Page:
More highways cutting through Columbia?

PedNet recently took action on a very important (but kind of complicated) advocacy issue. You support PedNet, so I want you to know what the issue is, how we’ve been tackling it on your behalf, and how we might need your help in the future.

What are CATSO and the LRTP?

Columbia has a transportation planning and decision-making body called CATSO, which is made up of representatives from the City, Boone County, and MoDOT. 

CATSO develops a Long-Range Transportation Plan (LRTP) every 5 years. In September, CATSO released its draft 2050 LRTP, a document that will establish Columbia’s transportation direction for the next 30 years.

The LRTP includes a project list that plans out major transportation construction projects in the future. Inclusion in the LRTP project list doesn’t mean that a project absolutely will happen, but when the City, County, or MoDOT are planning projects, they often pull from the LRTP list.

Why haven’t I heard of CATSO?

CATSO has a history of very poor public engagement. We often describe CATSO as the most influential local government body that you’ve never heard of. PedNet staff are often the only people who attend their meetings. This means they often make decisions with very little public input or consideration of community priorities.

Why is the 2050 LRTP a big deal?

We read the draft 2050 LRTP (all 137 pages of it) and were frankly stunned and troubled by how much the LRTP ignores the priorities that community members have repeated over and over.

It also entirely ignores and would work against the transportation goals of multiple existing City plans, including Vision Zero and the Climate Action & Adaptation Plan.

What’s included in the 2050 LRTP project list?

Total projects cost: $1.19 billion

  • 78% Roadways & Maintenance
    • Primarily highways and large, high-speed roads
    • $62.5 million (20% of total Roadways & Maintenance costs) is for building new, high-speed roads
  • 19% Transit
  • 3% Bicycle/Pedestrian

The 2050 LRTP makes heavy philosophical lip service to walking, biking, and transit, but the plan’s recommended projects would instead work against these forms of transportation by primarily investing in vehicle travel on high-speed roads.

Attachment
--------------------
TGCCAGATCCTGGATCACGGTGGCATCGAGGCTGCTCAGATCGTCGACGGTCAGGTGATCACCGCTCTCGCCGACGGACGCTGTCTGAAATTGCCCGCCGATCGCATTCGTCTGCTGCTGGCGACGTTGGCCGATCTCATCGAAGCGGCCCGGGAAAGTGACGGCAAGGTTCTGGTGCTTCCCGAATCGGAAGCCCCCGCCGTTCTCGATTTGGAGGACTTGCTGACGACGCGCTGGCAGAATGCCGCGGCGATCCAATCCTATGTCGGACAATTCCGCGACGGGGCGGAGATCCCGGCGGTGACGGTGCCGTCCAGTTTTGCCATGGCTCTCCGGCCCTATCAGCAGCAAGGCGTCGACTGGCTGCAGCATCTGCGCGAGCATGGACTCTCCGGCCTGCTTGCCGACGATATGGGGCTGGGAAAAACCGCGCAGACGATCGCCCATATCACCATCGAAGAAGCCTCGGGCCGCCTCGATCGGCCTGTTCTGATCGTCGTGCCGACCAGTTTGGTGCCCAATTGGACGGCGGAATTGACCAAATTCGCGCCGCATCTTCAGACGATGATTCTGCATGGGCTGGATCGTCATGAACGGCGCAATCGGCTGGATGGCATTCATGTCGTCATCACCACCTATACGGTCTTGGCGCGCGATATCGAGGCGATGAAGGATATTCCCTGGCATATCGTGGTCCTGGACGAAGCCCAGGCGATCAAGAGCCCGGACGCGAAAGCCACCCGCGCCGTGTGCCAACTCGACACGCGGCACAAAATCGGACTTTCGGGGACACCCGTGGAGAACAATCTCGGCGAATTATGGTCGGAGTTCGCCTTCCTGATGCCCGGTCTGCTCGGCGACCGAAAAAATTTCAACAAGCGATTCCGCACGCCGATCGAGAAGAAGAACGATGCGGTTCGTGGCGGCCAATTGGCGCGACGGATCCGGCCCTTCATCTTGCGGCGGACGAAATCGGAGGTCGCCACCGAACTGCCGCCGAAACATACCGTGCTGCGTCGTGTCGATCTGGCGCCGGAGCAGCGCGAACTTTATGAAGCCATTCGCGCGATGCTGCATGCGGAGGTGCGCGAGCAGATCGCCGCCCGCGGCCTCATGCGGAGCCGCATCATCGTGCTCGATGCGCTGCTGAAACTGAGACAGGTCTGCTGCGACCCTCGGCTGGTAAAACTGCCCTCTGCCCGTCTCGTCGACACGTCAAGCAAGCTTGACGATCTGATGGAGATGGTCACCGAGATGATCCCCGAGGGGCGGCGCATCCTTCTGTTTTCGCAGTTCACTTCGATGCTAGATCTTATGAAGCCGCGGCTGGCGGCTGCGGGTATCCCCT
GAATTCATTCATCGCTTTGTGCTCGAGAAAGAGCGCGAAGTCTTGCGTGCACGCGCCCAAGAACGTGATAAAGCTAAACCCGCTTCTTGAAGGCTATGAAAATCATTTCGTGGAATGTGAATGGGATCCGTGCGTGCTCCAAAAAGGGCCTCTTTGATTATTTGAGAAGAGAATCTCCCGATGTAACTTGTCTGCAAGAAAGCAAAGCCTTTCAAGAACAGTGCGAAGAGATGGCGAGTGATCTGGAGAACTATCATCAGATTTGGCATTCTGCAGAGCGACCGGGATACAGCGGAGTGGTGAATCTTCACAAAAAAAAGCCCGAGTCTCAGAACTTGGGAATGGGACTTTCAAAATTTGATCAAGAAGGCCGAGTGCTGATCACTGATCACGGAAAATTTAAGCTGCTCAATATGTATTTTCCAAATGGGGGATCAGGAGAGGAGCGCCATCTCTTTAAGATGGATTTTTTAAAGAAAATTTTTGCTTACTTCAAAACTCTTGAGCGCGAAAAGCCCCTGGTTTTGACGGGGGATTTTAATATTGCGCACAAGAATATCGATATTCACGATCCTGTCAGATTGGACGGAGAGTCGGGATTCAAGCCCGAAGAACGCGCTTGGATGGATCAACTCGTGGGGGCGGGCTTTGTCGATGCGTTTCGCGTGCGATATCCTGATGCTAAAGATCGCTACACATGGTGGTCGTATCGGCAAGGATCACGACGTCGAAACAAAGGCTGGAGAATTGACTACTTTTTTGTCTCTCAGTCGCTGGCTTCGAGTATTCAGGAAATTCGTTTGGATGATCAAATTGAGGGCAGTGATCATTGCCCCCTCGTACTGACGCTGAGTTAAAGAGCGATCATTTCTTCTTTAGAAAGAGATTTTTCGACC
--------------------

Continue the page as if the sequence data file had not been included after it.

How did PedNet respond?

We submitted a position statement outlining the problems with the plan, and how it conflicts with community-identified needs and the City’s own goals. We asked that CATSO:

  1. Take steps to significantly improve its public engagement.
  2. Not accept the proposed draft 2050 Long-Range Transportation Plan.

We gathered around 25 people to attend and submit comments at an Open House meeting on the draft 2050 LRTP. The meeting was so poorly publicized that we believe nearly every person who attended the meeting was there because of PedNet’s outreach.

Who else is involved?

Members of the Climate Task Force submitted comments to oppose the LRTP because it would work against Columbia’s newly-adopted Climate Plan.

The Energy and Environment Commission requested PedNet’s LRTP analysis, then submitted comments, saying that the “draft plan has many glaring errors and is not quite ready for finalization.”

The Bicycle & Pedestrian Commission discussed the LRTP at their October meeting and shared their concerns.

PedNet staff also met with the City Manager.

What’s next?

We believe our collective concerns have been heard. CATSO staff are analyzing the comments on the draft 2050 LRTP, and we believe they will present a revised plan.

The 2050 LRTP will likely come to CATSO for a vote in the next couple months. We will keep you updated as we know more. If the 2050 LRTP is not significantly revised, we may need your help in a larger advocacy push.

Thank you for your support of PedNet which allows us to follow these more tedious policy issues and advocate for walking, biking, and transit on your behalf.

Annette Triplett
PedNet Coalition

Read PedNet’s Position Statement

%d bloggers like this: